This was painfully accurate. “I had to go like that, had to cut the ties or I couldn’t have done it,” she said softly. “I just couldn’t stay here and face … everything.”

“That’s my point, Lily. You didn’t have to go it alone.”

Said the guy who’d always had a pack of siblings to pull together for support. But she realized there was something more, something he hadn’t said.

He’d felt abandoned by her, which was a very real issue for him since he’d been abandoned cruelly before. “Aidan—”

“No one but you blamed you,” he said, clearly not intending to let this be about him. “Do I need to repeat that?”

“That’s not quite true.”

“Yes it is—”

“No,” she said. “I appreciate you saying that, really, I do, but at Ashley’s funeral, my dad—” She broke off and closed her eyes, and just like that she was back there. Sitting in the front row next to her sobbing mother as she met the gaze of her dad, his eyes burning with fury.

At her.

And then in the next moment he was clutching his heart and falling to the ground.

He’d died there, mad at her.

She opened her eyes. “My dad blamed me.”

Aidan shook his head and reached for her. “No—”

“He did, Aidan. I saw it in his eyes. And then he had the heart attack.”

“I was there,” he said, “at the funeral. He was devastated, yes. And angry at fate or whatever, but not you. Lily—”

She quickly turned away to get a damp, warm cloth to clean him up—and to give herself a moment to fight the tears threatening to fall. She remembered Aidan trying to talk to her beforehand and her being unable to speak about what had happened. About the fact that she was leaving. About anything, really. She’d been consumed by the need to go. He’d seen that, and they’d had some angry words that night, and she knew now in hindsight that she’d hurt him badly. It was a wonder he talked to her these days at all, which was a visceral reminder that he wasn’t a man to repeat his mistakes. No matter what she wished for in the deep, dark of the night, she knew he’d never trust her with his heart again.

“Even if you believed what happened to Ashley was your fault,” he said behind her, with devastating gentleness, “even if your dad blamed you and you had to get out of town, you didn’t have to stop what was happening between you and me.”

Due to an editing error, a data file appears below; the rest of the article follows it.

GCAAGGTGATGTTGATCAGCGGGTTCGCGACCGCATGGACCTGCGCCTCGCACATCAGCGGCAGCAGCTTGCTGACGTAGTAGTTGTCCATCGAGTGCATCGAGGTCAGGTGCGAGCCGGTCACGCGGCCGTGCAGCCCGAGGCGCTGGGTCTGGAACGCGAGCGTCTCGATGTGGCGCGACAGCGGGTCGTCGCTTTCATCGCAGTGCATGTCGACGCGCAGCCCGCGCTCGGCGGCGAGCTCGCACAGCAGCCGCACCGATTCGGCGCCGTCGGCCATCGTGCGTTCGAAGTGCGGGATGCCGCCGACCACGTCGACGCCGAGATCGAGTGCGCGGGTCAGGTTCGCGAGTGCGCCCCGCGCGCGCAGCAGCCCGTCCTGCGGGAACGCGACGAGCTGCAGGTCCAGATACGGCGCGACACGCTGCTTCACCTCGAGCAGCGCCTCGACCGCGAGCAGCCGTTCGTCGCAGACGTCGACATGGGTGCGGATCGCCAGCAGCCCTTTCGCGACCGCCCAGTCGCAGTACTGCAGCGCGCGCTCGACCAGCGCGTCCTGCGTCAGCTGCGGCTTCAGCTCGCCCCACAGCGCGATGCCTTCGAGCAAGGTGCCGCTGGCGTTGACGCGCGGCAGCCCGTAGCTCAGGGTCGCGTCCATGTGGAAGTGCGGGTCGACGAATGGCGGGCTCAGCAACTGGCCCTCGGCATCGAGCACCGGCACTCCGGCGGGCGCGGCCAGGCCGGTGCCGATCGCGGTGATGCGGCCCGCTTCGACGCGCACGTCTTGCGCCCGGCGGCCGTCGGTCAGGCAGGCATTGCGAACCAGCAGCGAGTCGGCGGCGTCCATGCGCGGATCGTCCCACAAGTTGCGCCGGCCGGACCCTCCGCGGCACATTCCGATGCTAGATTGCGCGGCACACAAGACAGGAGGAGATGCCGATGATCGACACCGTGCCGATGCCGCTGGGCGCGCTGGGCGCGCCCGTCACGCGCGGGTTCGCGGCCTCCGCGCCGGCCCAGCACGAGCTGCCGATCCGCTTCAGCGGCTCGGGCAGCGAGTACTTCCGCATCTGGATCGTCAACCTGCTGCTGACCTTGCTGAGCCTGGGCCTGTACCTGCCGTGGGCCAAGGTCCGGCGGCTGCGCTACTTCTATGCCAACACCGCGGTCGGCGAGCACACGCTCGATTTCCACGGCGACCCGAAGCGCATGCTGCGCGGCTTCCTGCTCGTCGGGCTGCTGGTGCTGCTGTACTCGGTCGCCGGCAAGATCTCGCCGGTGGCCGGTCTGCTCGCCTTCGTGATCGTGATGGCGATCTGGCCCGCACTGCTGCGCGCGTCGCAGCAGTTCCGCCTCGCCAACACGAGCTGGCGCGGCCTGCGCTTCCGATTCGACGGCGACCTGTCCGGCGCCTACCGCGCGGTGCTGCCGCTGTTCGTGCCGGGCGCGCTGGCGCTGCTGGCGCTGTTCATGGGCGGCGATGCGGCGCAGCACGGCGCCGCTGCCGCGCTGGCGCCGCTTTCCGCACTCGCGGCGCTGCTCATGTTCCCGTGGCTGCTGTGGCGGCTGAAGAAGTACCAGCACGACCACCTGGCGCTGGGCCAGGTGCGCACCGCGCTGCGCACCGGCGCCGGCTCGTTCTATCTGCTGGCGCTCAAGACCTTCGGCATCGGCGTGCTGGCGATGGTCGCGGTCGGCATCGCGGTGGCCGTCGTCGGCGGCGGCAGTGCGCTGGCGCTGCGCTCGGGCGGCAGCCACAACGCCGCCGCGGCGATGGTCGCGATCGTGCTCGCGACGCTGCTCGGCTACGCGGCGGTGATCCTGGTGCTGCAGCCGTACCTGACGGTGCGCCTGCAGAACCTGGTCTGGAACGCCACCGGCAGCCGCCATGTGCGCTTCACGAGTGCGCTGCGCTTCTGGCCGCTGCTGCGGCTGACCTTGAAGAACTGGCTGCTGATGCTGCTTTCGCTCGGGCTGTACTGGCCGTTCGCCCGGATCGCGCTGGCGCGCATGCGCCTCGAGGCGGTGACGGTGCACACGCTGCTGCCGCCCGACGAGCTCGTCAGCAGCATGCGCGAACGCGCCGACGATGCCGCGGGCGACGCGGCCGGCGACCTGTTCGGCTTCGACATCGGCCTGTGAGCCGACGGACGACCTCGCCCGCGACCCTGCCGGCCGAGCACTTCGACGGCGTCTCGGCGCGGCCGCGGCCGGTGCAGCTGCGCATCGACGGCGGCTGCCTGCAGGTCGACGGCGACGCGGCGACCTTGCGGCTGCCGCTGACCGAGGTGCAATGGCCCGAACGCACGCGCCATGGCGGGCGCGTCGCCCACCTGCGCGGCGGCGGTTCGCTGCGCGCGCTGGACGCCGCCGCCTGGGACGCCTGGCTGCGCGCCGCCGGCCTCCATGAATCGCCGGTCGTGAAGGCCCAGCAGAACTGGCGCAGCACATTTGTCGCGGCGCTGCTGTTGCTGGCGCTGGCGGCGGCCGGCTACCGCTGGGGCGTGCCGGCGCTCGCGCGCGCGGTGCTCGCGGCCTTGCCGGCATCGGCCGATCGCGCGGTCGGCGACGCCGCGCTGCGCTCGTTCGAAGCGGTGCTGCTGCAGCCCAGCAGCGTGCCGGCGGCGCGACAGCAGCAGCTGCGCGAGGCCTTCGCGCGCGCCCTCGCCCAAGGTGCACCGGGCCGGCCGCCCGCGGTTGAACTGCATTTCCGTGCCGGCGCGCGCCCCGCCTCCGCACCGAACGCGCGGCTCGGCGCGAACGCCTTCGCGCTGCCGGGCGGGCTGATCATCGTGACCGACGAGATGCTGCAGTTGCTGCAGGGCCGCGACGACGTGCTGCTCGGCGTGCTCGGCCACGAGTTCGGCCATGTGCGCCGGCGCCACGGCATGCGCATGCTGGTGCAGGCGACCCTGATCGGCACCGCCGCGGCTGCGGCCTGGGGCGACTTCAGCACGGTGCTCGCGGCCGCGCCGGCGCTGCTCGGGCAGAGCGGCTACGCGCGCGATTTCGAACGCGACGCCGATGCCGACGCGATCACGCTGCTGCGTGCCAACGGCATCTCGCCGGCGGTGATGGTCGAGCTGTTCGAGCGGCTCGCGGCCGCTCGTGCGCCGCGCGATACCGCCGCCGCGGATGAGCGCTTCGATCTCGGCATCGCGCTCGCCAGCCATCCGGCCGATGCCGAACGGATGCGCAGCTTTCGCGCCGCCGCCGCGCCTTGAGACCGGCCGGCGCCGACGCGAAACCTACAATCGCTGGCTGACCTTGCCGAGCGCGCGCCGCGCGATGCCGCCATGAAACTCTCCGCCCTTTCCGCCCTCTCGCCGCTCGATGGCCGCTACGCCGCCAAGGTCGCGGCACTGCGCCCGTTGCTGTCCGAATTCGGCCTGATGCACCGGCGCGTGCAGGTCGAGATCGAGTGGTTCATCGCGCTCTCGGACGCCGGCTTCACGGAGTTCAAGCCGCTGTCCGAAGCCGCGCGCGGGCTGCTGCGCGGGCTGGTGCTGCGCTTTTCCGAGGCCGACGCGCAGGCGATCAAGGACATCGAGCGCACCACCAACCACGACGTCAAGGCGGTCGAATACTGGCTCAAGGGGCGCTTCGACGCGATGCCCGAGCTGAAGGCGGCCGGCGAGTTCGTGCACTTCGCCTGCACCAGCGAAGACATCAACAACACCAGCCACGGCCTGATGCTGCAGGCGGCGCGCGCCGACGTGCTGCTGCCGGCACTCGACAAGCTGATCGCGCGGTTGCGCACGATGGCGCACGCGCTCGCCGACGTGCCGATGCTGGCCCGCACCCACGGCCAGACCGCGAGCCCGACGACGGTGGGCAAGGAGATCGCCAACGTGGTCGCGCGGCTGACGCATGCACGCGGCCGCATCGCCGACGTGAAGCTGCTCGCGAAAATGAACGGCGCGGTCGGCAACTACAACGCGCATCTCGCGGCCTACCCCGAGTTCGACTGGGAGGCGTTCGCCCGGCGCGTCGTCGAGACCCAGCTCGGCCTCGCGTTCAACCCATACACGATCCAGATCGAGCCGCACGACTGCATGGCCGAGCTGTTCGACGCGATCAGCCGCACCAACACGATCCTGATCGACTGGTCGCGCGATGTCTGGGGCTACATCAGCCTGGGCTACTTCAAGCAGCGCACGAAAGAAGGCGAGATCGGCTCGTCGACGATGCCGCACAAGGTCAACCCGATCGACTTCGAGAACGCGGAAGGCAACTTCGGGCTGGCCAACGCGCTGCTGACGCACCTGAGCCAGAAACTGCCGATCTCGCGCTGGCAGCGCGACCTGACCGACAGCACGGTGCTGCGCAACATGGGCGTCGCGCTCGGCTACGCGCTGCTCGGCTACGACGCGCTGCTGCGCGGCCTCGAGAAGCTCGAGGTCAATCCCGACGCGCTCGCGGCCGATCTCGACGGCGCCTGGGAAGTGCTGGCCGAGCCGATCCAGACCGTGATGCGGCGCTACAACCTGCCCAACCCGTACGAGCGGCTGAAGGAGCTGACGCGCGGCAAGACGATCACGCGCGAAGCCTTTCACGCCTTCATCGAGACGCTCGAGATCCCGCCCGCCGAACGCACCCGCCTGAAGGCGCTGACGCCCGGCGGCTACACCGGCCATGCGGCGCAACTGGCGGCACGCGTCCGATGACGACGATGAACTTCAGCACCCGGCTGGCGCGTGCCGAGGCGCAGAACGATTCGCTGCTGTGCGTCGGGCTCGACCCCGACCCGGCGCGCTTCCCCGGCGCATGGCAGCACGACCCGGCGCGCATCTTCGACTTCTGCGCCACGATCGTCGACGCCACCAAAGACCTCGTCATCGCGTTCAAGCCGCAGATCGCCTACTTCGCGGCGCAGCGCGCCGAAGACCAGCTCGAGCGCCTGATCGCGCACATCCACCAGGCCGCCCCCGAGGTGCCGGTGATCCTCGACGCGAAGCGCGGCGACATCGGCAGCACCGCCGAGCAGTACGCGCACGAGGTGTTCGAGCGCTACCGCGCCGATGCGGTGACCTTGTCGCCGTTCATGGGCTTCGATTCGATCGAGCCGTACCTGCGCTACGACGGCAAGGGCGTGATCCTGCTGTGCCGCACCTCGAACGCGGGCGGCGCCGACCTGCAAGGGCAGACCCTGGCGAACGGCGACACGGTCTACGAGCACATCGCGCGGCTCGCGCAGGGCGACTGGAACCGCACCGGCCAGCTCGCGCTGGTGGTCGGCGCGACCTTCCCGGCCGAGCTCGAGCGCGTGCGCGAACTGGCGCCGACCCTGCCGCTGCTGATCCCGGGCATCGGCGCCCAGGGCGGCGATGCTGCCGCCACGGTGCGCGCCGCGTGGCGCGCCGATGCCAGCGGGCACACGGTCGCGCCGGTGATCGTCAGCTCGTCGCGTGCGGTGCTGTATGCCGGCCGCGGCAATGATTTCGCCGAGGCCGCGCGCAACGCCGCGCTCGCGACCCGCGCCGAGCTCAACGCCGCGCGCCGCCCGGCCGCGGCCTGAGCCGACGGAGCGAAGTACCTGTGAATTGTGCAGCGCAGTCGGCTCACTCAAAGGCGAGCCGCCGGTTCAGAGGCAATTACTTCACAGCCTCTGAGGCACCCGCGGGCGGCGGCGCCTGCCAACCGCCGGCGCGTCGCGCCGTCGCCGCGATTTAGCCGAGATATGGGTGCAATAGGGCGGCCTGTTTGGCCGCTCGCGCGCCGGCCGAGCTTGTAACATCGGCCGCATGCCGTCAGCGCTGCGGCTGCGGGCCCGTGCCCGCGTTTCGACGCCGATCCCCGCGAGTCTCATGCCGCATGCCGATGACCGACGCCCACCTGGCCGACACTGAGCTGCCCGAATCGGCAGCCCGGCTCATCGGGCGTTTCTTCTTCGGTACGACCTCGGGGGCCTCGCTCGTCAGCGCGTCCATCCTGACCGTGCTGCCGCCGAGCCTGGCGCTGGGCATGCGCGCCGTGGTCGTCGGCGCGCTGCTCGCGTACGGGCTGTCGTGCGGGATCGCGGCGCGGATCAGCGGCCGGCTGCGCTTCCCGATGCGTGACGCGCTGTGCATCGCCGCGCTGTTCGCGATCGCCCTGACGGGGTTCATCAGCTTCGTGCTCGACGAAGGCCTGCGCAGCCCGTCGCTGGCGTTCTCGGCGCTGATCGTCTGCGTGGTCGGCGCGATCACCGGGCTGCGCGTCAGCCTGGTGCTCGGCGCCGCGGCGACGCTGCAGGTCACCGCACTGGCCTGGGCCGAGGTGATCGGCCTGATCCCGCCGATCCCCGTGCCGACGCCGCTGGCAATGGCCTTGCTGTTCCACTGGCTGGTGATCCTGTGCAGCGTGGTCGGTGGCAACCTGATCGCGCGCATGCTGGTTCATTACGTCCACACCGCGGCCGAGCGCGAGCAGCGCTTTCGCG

Standing with her back still to him, she closed her eyes, her chest aching so that she could hardly speak. “That’s the thing,” she whispered, denying what her heart wanted to believe was true. “Nothing was happening between you and me. Not really.”


“It’s true. There was nothing between us—”

His hands settled on her shoulders. He’d gotten up from the bed and turned her around to face him, making her gasp in surprise. “Aidan—”

He yanked her in and covered her mouth with his.

This was no soft, gentle, nice-to-be-kissing-you-again kiss. This was a no holds barred, hard body plastered to a much softer one, tongues clashing, hands fighting for purchase, and rough groans cutting the air.

When he pulled back, it was only an inch to speak. “Yeah,” he said roughly. “You’re right. There’s nothing between us. Nothing but heat and fire and crazy need.”

“And coconut and cucumber,” she said, licking her lips.

He swore and took the cloth, turning to the mirror to wipe his face himself.

“Okay, maybe,” she said softly to his broad back. “Maybe there’s … something.” Her entire body was humming and throbbing with that something. “But it’s still not going anywhere.”

“Why the hell not?” he asked, sounding mystified. “I don’t know about you, but this”—he gestured between them—“doesn’t just happen for me.”

She gave a rough laugh. “What are you talking about? It happens to you, always. All the time. Women love you, Aidan. And you love them back. Hell, it was happening with my—” She clamped her mouth shut, horrified it had almost run off without her brain’s permission.

But Aidan hadn’t gotten the memo. “With who?”

“Forget it.”

“I don’t think so,” he said quietly. “Tell me.”

She closed her eyes and went to war with herself. He’d shared something of himself with her, and she owed him the same in return. It was past time to face this. Face him. “Ashley.”

When there was no immediate response, she opened her eyes and found him staring at her.

“You’re wrong,” he said flatly. “There was nothing between Ashley and me, not like you’re thinking.”

“She liked you. A lot.”

He went very still. “I didn’t know that.”

Lily believed him. But that didn’t change the fact that this was one thing she refused to take from Ashley, dead or alive. She backed away and opened the door because suddenly the room was way too small and intimate.

Aidan immediately closed it. “Lily,” he said very quietly. “Tell me you didn’t leave and then not talk to me for ten years because you thought I had something going on with your sister.”

“That’s not it.”

“Then what?”

“We competed over everything, Aidan. And I usually won. The things she really wanted, I took from her. I won’t take this.”

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